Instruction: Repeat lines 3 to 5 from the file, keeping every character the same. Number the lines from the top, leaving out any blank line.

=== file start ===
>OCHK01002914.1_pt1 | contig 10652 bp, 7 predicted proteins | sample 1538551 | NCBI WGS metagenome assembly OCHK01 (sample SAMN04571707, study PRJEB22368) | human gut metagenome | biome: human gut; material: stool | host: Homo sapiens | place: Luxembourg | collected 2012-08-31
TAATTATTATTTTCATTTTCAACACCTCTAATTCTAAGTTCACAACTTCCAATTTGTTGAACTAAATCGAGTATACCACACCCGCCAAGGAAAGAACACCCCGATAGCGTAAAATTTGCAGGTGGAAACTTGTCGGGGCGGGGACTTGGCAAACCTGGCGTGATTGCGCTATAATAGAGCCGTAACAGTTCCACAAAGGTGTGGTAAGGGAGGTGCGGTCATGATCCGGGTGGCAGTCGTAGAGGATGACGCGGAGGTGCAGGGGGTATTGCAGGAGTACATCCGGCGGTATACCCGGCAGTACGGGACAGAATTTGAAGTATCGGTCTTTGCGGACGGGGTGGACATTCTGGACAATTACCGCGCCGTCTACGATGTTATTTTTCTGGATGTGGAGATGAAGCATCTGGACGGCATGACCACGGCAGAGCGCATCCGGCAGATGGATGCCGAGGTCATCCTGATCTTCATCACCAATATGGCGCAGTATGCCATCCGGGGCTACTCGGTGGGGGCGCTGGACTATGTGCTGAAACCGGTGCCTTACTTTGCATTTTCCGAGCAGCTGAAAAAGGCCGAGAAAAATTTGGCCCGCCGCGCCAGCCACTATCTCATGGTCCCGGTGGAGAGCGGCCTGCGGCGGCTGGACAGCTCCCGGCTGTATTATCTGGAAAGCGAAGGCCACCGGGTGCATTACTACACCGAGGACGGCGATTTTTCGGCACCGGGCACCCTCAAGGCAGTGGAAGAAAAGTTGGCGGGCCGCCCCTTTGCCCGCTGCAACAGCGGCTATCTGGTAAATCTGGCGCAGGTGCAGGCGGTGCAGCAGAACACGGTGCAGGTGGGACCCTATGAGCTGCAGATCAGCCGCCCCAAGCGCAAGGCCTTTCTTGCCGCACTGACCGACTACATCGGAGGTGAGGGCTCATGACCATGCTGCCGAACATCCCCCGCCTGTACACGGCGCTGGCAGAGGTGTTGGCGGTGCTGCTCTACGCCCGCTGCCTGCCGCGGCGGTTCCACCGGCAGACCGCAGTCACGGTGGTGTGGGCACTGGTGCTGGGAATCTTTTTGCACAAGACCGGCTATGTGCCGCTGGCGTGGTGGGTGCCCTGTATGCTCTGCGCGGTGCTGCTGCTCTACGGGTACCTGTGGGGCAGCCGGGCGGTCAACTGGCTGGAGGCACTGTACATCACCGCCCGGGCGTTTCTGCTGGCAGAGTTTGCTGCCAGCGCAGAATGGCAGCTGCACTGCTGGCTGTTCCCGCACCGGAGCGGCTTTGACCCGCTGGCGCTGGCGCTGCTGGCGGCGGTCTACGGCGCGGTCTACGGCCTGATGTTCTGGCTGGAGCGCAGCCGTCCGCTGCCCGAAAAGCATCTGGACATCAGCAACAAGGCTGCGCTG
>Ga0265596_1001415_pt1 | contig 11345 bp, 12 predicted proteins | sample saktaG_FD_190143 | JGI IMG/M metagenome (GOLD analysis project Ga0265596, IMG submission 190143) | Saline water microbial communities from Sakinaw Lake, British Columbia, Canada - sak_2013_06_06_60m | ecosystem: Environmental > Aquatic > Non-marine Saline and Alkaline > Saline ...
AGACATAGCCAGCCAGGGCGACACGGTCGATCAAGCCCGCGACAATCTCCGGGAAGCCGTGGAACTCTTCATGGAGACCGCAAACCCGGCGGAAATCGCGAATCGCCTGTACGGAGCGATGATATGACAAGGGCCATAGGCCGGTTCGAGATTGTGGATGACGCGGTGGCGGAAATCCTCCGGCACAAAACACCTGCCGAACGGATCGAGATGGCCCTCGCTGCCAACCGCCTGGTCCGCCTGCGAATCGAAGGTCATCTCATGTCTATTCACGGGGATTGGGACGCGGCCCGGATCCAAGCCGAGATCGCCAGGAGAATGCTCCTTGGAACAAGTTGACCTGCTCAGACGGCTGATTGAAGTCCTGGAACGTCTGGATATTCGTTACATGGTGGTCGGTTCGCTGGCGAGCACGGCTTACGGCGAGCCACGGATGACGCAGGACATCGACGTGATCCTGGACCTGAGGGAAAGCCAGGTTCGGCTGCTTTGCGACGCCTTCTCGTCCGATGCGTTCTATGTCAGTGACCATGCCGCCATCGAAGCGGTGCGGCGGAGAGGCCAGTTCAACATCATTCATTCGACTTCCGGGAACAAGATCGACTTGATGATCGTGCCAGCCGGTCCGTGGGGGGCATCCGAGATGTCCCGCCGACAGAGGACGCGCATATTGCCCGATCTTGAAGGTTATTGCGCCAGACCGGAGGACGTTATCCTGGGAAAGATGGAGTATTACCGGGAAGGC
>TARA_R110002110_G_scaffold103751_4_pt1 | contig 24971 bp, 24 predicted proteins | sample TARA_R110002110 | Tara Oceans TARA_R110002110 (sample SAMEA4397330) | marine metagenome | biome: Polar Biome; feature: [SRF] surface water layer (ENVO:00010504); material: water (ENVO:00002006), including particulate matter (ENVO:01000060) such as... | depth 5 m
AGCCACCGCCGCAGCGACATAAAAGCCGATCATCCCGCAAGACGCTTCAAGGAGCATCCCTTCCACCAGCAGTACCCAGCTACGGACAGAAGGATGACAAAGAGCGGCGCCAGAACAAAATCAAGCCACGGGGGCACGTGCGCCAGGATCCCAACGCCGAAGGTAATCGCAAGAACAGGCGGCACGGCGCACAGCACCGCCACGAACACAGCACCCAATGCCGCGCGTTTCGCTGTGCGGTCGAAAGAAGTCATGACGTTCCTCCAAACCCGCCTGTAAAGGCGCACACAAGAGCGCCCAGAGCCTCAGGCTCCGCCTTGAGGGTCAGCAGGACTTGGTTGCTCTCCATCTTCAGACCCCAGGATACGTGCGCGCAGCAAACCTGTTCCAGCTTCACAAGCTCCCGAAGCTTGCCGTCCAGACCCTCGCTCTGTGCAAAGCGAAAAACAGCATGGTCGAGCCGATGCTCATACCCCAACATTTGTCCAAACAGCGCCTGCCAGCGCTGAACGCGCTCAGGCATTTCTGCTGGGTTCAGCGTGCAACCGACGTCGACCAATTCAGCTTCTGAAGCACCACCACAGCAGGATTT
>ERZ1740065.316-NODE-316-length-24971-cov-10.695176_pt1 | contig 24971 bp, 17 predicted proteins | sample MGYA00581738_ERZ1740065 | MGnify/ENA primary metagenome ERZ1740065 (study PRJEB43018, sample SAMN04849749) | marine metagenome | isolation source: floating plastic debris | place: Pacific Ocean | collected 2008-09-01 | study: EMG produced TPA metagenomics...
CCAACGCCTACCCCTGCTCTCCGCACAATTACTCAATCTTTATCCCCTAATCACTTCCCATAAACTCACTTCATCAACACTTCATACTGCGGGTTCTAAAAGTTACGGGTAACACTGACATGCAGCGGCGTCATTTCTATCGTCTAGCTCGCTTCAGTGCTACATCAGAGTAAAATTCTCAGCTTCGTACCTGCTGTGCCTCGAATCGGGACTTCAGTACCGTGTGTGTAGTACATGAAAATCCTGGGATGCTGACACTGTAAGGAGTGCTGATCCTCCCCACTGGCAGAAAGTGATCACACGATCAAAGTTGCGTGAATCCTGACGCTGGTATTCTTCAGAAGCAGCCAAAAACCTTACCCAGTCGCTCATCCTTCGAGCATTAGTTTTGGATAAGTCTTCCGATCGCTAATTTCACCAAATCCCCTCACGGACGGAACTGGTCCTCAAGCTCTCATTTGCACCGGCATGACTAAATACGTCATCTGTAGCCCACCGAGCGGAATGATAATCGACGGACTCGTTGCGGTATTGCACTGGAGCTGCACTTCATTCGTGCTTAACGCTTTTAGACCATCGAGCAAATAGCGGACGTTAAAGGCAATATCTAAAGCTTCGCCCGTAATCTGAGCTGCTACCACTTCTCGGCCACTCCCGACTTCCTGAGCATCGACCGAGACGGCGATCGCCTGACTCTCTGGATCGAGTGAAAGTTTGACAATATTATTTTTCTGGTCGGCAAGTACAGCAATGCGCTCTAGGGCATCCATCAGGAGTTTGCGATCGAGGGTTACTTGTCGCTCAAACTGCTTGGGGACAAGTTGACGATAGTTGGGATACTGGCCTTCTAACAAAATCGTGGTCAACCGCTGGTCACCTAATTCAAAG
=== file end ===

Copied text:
>Ga0265596_1001415_pt1 | contig 11345 bp, 12 predicted proteins | sample saktaG_FD_190143 | JGI IMG/M metagenome (GOLD analysis project Ga0265596, IMG submission 190143) | Saline water microbial communities from Sakinaw Lake, British Columbia, Canada - sak_2013_06_06_60m | ecosystem: Environmental > Aquatic > Non-marine Saline and Alkaline > Saline ...
AGACATAGCCAGCCAGGGCGACACGGTCGATCAAGCCCGCGACAATCTCCGGGAAGCCGTGGAACTCTTCATGGAGACCGCAAACCCGGCGGAAATCGCGAATCGCCTGTACGGAGCGATGATATGACAAGGGCCATAGGCCGGTTCGAGATTGTGGATGACGCGGTGGCGGAAATCCTCCGGCACAAAACACCTGCCGAACGGATCGAGATGGCCCTCGCTGCCAACCGCCTGGTCCGCCTGCGAATCGAAGGTCATCTCATGTCTATTCACGGGGATTGGGACGCGGCCCGGATCCAAGCCGAGATCGCCAGGAGAATGCTCCTTGGAACAAGTTGACCTGCTCAGACGGCTGATTGAAGTCCTGGAACGTCTGGATATTCGTTACATGGTGGTCGGTTCGCTGGCGAGCACGGCTTACGGCGAGCCACGGATGACGCAGGACATCGACGTGATCCTGGACCTGAGGGAAAGCCAGGTTCGGCTGCTTTGCGACGCCTTCTCGTCCGATGCGTTCTATGTCAGTGACCATGCCGCCATCGAAGCGGTGCGGCGGAGAGGCCAGTTCAACATCATTCATTCGACTTCCGGGAACAAGATCGACTTGATGATCGTGCCAGCCGGTCCGTGGGGGGCATCCGAGATGTCCCGCCGACAGAGGACGCGCATATTGCCCGATCTTGAAGGTTATTGCGCCAGACCGGAGGACGTTATCCTGGGAAAGATGGAGTATTACCGGGAAGGC
>TARA_R110002110_G_scaffold103751_4_pt1 | contig 24971 bp, 24 predicted proteins | sample TARA_R110002110 | Tara Oceans TARA_R110002110 (sample SAMEA4397330) | marine metagenome | biome: Polar Biome; feature: [SRF] surface water layer (ENVO:00010504); material: water (ENVO:00002006), including particulate matter (ENVO:01000060) such as... | depth 5 m